Catholic Youth, the Church of Today

by gary-foote on October 18, 2010

Over the past few months, I’ve had a several conversations with people about the “future” of the Catholic Church. I suppose people engage me in these conversations because the young people I have the blessing to work with our considered the “future of the Church.” Typically, I am a “Big Picture” person. I am a fan of flow charts, strategic plans, goals, and looking at the past to improve the future. However, this type of thinking becomes very problematic once we start looking to the future and forget about the present. In the Gospel of Matthew, Jesus instructs us very clearly on the topic at hand. “Do not worry about tomorrow; tomorrow will take care of itself. Sufficient for a day is its own evil.” (Matthew 6:34).

Ten years ago, the Catholic Church was in the midst of celebrating the Great Jubilee of 2000. Young and old were making pilgrimages to Rome; Pope John Paul II was leading his flock under the words, “Do Not Be Afraid;” and the United States of America continued to offer a comfortable lifestyle for many of its residents. So much has changed in the last decade and most of it unforeseen.

In 2001, two major events occurred that changed the United States Catholic Church. On September 11, 2001 several terrorist attacks took place in the United States. These attacks resulted in the loss of many lives and the beginning of a war that continues on today. As an interesting side note, Pope John Paul II continually made it known that the response of war to the terror attacks that took place was not the proper response. He stated in his annual “state of the world” address on January 13, 2002 that “war is not always inevitable. It is always a defeat for humanity.” The second event that occurred was the beginning of the Boston Globe’s uncovering of the United States Catholic Church sex scandal and accompanying cover-ups. These two events greatly changed how the Catholic Church was viewed in the world both by her own members as well as the world at large. Some of the faithful embraced their faith to a new level of commitment, while many others left the Church.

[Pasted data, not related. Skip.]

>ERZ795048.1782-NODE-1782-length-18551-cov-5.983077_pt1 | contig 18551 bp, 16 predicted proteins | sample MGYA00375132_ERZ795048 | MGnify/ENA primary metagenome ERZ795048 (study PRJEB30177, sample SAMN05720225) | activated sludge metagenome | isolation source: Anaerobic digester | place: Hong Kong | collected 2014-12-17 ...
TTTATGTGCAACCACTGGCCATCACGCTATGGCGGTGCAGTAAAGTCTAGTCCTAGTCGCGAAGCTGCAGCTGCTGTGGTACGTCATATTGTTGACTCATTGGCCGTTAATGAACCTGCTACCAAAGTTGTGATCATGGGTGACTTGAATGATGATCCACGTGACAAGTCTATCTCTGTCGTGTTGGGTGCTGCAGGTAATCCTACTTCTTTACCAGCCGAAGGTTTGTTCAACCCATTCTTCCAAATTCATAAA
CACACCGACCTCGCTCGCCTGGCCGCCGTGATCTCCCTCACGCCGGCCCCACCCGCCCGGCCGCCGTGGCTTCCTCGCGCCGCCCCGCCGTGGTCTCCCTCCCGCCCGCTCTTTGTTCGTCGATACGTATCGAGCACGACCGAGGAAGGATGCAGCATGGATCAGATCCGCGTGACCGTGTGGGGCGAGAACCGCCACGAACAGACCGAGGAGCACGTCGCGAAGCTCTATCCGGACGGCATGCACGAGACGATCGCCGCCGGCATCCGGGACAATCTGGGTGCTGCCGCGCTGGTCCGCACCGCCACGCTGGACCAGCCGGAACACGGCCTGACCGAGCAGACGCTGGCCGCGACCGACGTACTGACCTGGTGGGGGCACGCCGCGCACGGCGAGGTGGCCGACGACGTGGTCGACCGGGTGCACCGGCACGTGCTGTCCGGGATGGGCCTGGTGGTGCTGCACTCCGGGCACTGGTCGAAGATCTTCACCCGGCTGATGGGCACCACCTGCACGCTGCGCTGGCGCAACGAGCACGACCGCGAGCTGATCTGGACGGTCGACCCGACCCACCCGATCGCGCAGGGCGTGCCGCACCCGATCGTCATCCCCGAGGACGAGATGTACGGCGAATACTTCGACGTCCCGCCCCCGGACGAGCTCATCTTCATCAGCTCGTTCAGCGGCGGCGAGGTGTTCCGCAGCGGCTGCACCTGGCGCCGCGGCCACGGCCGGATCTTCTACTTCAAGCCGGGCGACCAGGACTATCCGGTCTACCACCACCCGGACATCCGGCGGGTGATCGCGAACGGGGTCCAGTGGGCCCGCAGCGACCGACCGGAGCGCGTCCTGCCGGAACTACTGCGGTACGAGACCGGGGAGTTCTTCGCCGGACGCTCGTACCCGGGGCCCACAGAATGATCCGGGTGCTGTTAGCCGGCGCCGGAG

In addition to the two events listed above, the “second boom” of Internet based technology has greatly impacted the world. Along with the rest of the developed world, the Catholic Church turns to the Internet as a means of communicating with her people. Most parishes in the United States have a website (although many of them could use a good update), parishes publish their bulletins online, the lay-faithful can register as parishioners and signup for religious education online, and many parishes now employ an electronic “offertory” where contributions are directly taken from parishioners’ checking accounts. Social Networking has changed the way we communicate with each other via Facebook, Twitter, MySpace, etc. Pope Benedict the XVI can even be found in the Social Networking sphere.

So why do I bring this up? Well my friends, most people had no idea that any of these things would happen. Looking back in 2000 and projecting what the Catholic Church would look like 10 years from that point didn’t take into consideration the present war, the pain of the sexual scandals, and the wide use of Internet technology. Yes, we as youth ministers need to have our eyes open and do our best to anticipate changes in youth culture and respond appropriately. However, if we spend all of our time focusing on the future, then we miss out on the vital fact that we are not serving the youth present to us today! If we are not serving them today, will they be involved tomorrow? That’s the real question.

Sometimes we can get so focused on building for the future that we don’t realize that the people that we are supposedly building for are hurting today and are leaving the Church because they are not being ministered to. I’ve spoken with several parishes recently that are in the midst of building projects so that they can have larger better-equipped facilities. I’ve often posed the question, “Do you have all of your current facilities bursting at the seams with parishioners involved in ministry?” The response typically is, “Well no. But if we had better facilities, then maybe people would come and fill them.” How different would our Church look if instead we had the philosophy, “If we strengthen our ministries, funded our programs more, and supported our faithful in a greater way then maybe we will outgrow what we presently have.”

The challenge is in investing today for today’s sake. If we give to God all that we are, all that we have, and all that we want to be, then eventually today will become tomorrow. Following this process, tomorrow will “take care of it self.” All we need to do is trust in God’s providence today, do our best to give to Him all that He requires of us, and invest in the people that we are currently blessed with the opportunity to minister to. Through paying attention to the Church of today, we will protect and provide for the Church of tomorrow.


{ 1 comment… read it below or add one }

Roy Petitfils October 20, 2010 at 4:53 am

Couldn’t agree more Gary! I think that telling young people they are the future of the Church is perhaps the biggest lie we’ve told them. I think its given many of them permission to let themselves of the responsibility hook until the … “future.” I’ll be linking this in my blog for sure! You may enjoy my RANT on this very topic:

Thanks for all you do to serve the young church and those who serve them Gary!

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